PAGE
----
The response of Brigadier General Johnny Weida, the commandant of cadets at the academy, is all the more clear-cut: very little military background in his family; not the least hint of fascination with war or the Army; his first motivation was not planes but sports. What? He guffaws. Yes, he did say "sports." It was 1974; he was twenty; he had a friend who told him that the Air Force Academy was a great place to develop one's athletic skills. The vocation, of course, followed; it came to him, as it often does to others, at the controls of his first F16s; but in the beginning that was it. In the beginning it was primarily "Integrity first, service before self, excellence in all we do"—the motto of the Air Force as well as the values of sport.
I repeat that this may be an exceptional case.
And I'll take care not to judge the broader mentality of the U.S. military (or, above all, of those backup troops who dishonored themselves at Abu Ghraib) on the basis of this academy where they train officers who make it a point of honor not to be "mere" soldiers.
But I should confess that I return to my hotel somewhat confused.
And I decide, this very evening, that from now on I will think twice before allowing myself to talk glibly, like too many of my fellow citizens, about the imperial American military—or, beyond the military, about the imperial calling of the country itself.
"Involuntary Romans," Paul Morand said.
"Incompetent imperialism," added the British historian Niall Ferguson, whose thesis is that the United States doesn't have, and never did have, sufficient military will for its ambitions.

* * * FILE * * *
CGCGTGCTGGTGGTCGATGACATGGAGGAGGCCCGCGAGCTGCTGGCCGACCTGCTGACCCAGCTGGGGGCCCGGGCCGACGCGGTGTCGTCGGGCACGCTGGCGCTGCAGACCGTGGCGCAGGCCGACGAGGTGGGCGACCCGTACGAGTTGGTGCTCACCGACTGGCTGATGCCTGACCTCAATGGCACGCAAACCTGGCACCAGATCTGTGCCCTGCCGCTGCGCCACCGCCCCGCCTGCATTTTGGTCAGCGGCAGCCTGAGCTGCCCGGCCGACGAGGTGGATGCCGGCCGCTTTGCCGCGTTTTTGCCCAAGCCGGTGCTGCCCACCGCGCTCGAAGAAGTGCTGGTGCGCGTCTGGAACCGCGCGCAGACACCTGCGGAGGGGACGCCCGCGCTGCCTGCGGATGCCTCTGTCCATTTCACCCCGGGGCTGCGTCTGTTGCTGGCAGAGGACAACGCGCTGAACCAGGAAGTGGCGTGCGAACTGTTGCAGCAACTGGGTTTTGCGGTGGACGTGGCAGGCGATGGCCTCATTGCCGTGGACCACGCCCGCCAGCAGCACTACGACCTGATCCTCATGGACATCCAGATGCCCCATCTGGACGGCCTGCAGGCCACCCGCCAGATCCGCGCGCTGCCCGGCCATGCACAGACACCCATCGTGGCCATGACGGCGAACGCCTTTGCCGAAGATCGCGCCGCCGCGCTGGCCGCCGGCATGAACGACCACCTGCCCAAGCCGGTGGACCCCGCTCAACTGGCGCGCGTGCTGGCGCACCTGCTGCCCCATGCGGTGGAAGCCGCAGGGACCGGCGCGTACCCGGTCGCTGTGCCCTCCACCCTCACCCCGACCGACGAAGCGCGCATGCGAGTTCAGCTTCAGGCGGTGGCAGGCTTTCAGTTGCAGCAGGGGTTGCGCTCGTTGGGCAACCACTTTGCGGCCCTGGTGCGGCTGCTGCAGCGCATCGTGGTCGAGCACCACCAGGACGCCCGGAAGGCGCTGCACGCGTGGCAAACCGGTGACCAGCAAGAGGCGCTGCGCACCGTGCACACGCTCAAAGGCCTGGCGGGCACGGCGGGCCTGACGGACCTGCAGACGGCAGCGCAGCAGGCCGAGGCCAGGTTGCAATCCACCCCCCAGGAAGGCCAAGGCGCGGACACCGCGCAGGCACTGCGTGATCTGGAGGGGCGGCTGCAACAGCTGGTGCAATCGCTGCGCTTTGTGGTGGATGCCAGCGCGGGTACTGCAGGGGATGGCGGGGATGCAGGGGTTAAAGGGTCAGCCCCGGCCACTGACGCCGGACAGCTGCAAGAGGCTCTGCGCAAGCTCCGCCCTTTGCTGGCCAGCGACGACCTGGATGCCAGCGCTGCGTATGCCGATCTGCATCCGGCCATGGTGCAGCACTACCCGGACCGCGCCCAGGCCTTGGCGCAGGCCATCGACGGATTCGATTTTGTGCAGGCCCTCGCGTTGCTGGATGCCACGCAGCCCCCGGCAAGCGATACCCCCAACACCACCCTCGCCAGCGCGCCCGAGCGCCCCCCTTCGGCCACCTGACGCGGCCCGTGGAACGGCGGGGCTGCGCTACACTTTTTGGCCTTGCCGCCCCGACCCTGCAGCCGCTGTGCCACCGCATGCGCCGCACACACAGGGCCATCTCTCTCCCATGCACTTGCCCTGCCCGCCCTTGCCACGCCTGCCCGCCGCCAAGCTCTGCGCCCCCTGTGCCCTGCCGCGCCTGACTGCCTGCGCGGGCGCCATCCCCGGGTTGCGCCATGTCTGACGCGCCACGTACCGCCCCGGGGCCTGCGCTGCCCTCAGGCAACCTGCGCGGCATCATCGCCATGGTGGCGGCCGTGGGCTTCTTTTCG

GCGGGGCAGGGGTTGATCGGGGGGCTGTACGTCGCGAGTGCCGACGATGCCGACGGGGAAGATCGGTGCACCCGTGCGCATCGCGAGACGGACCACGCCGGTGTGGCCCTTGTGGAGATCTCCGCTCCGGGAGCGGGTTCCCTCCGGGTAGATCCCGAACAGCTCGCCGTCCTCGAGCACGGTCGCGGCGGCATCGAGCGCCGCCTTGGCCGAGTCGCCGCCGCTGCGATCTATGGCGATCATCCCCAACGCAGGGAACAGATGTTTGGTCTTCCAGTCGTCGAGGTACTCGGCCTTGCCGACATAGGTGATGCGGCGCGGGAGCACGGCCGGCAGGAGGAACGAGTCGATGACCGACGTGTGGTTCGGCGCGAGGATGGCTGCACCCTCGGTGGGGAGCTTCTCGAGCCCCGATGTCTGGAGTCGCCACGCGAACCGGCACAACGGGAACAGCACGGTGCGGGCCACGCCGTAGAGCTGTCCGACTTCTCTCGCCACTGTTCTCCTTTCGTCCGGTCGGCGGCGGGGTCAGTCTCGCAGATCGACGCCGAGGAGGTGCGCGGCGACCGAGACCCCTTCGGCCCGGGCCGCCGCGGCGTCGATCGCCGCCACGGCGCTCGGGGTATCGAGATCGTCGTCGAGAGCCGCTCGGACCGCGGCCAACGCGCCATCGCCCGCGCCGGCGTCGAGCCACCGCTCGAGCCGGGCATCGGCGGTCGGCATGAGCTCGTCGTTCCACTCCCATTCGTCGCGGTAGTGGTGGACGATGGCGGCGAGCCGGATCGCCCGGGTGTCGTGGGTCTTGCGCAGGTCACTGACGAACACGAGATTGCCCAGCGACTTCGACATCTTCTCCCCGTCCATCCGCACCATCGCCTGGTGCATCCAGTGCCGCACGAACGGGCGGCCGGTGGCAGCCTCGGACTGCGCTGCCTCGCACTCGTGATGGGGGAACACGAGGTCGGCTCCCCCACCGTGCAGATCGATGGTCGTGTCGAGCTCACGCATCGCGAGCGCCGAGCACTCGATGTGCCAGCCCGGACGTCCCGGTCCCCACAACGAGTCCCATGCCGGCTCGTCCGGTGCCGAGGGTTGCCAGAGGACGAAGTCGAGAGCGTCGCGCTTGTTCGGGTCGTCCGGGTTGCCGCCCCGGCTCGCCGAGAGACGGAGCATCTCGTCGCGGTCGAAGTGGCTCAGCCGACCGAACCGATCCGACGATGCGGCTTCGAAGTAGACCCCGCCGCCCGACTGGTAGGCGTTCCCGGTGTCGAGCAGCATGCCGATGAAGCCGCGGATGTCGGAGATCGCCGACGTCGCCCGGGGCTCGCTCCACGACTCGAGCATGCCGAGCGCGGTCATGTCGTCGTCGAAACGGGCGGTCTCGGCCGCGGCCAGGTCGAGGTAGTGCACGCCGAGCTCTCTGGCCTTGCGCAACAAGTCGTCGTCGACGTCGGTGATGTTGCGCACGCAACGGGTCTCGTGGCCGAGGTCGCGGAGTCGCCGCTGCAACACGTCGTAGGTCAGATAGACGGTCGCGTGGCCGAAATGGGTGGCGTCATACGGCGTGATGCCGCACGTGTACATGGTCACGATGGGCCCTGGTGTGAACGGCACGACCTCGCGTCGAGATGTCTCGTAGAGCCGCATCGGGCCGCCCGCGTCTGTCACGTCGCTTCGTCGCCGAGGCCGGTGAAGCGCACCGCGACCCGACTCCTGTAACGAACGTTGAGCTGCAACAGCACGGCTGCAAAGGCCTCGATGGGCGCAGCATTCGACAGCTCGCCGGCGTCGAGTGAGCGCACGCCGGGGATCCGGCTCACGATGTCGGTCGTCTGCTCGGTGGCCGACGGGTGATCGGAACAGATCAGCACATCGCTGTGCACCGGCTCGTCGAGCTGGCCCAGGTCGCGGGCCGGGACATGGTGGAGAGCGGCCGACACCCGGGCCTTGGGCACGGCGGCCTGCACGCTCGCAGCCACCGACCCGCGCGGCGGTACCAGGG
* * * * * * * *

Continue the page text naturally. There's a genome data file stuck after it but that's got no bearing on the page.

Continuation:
"Incoherent empire," Michael Mann, on the other end of the ideological spectrum, asserts, denouncing the "untidy militarism" of a country that never knew, and knows increasingly less, how to control the territories it has conquered.
And once again, Tocqueville long ago lent us a key to the riddle when he wrote that Americans have even less inclination for war than for politics.
In Sun City, Arizona, the rule is simple. Implacable. No home without at least one resident above fifty-five. Children and teenagers admitted only to visit. A city of the old. A private city, reserved for retired people, cut off from the rest of the world. In this falsely urban space with perfectly straight, almost deserted streets, where once in a while a few granddads in golf carts pass by, an optimist will see an oasis of prosperity in a society plagued by crisis, a bourgeois utopia dreamed up by some grand developer. In this he'll recognize a strange variation, but a variation all the same, on the good old "pastoralism"—inherited from eighteenth-century English landscape architecture—that played such a large role in the formation of American ideology. He'll perceive in it a reunion—not at all dishonorable in itself—of the spirit of Virgil and that of the Enlightenment. A reunion of back-to-nature dreams, dating from the first American colonists, with the residential progressivism that I discovered in Lakewood, near Los Angeles, which had already shown me what sort of landscape such a mixture can give rise to, and what kind of egalitarian pioneer philosophy it stems from. Emerson's self-reliance on a backdrop of ghettoized old age. Thoreau's Walden in an imaginary version of a fortress under siege. In planned cities of this kind, in citadels emerging in the middle of nowhere (in this case in the desert), perhaps our optimist will even discern a final manifestation, in this twenty-first century, of that pioneering spirit, that capacity to shape oneself "by solemn and mutual consent" into a "body politic," that Tocqueville writes of in the opening pages of Democracy in America (where, quoting Nathaniel Morton, he discusses the creation of Plymouth and the first New England colonies, and describes them as the very essence of the democratic aim).